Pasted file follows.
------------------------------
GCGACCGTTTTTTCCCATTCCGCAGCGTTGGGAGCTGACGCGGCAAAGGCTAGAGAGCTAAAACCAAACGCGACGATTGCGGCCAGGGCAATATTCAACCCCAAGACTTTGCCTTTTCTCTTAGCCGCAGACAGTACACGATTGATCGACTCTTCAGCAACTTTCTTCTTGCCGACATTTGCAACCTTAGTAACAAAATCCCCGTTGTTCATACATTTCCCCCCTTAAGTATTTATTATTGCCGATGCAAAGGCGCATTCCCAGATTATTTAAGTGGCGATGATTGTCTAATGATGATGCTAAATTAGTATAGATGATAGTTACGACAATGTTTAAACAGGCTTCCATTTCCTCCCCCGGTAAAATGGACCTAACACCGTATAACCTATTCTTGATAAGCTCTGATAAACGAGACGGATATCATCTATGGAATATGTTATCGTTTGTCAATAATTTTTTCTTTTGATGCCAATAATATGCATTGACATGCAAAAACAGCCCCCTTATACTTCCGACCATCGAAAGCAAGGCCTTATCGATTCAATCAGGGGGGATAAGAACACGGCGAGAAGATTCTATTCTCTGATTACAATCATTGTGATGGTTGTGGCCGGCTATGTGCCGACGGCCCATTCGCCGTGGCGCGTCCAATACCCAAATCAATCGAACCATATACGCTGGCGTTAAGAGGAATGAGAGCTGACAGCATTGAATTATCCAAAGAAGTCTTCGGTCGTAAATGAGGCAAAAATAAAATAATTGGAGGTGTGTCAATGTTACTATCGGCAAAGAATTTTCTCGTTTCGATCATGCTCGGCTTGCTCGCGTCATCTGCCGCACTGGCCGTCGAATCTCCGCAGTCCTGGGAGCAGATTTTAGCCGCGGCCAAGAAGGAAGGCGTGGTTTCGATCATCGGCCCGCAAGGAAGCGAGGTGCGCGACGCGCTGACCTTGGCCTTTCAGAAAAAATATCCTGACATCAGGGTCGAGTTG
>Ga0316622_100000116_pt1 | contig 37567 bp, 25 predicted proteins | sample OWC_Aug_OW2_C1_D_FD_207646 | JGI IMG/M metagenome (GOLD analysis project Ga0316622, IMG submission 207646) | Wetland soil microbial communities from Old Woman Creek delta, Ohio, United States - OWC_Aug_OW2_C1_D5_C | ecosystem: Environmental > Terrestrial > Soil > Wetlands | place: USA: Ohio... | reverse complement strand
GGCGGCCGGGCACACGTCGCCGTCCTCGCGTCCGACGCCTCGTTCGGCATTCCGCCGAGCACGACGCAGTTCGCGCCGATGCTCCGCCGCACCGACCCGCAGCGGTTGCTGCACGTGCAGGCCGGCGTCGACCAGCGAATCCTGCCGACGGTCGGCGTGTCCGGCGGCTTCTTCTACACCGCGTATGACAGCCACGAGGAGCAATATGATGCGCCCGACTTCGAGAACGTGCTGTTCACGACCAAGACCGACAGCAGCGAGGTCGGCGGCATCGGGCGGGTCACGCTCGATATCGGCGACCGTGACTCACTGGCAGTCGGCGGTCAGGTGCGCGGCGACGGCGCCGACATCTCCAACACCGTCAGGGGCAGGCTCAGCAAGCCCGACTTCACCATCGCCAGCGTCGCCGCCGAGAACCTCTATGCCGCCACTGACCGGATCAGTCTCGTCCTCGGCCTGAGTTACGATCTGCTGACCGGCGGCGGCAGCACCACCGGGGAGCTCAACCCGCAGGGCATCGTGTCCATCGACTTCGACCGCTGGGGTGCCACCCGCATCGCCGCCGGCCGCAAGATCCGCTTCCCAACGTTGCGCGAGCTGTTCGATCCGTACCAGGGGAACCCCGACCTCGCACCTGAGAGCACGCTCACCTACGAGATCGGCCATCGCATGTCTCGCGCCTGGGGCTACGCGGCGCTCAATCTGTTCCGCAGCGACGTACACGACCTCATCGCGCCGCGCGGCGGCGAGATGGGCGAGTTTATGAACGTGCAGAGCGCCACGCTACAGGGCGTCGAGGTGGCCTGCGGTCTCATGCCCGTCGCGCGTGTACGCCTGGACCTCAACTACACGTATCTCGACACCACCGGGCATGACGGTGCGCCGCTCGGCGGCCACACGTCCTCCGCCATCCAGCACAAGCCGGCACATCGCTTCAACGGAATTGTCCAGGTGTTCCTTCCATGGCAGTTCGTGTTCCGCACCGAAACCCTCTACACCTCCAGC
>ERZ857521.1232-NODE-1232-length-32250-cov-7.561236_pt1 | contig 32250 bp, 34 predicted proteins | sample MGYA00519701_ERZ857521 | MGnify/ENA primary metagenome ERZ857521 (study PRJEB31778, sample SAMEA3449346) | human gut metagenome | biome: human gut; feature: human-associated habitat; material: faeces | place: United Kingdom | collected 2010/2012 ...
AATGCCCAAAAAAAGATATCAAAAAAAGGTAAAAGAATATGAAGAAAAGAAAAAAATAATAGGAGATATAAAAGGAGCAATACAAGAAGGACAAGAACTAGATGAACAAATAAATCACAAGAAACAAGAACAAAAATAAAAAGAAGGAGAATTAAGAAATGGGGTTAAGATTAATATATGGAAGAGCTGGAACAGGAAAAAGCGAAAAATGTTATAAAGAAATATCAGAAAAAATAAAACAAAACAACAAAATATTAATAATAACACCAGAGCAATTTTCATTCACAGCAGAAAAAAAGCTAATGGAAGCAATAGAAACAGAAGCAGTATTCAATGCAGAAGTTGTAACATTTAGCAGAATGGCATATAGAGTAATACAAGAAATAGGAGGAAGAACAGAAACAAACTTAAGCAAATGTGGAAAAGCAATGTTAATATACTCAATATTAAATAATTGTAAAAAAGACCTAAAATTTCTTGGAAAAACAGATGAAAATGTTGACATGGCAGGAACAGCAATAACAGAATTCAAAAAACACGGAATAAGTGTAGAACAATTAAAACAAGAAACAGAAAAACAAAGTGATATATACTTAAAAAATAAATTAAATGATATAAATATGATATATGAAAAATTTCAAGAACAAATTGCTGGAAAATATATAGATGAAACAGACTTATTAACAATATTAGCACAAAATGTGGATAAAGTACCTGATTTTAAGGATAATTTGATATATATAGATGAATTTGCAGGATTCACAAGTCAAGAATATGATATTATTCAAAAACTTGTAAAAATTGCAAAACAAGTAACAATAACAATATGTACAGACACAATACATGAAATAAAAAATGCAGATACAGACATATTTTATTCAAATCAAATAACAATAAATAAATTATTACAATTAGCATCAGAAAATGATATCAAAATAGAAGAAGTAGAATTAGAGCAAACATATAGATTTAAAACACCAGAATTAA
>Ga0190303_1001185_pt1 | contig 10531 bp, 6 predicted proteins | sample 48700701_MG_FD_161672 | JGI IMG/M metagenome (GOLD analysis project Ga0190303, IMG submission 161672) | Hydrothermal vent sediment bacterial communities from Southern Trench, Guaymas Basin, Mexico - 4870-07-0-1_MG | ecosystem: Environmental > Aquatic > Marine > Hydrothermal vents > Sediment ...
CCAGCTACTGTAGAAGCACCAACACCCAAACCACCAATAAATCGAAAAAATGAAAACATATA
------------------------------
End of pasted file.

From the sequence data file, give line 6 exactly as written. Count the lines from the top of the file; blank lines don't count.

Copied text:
>Ga0190303_1001185_pt1 | contig 10531 bp, 6 predicted proteins | sample 48700701_MG_FD_161672 | JGI IMG/M metagenome (GOLD analysis project Ga0190303, IMG submission 161672) | Hydrothermal vent sediment bacterial communities from Southern Trench, Guaymas Basin, Mexico - 4870-07-0-1_MG | ecosystem: Environmental > Aquatic > Marine > Hydrothermal vents > Sediment ...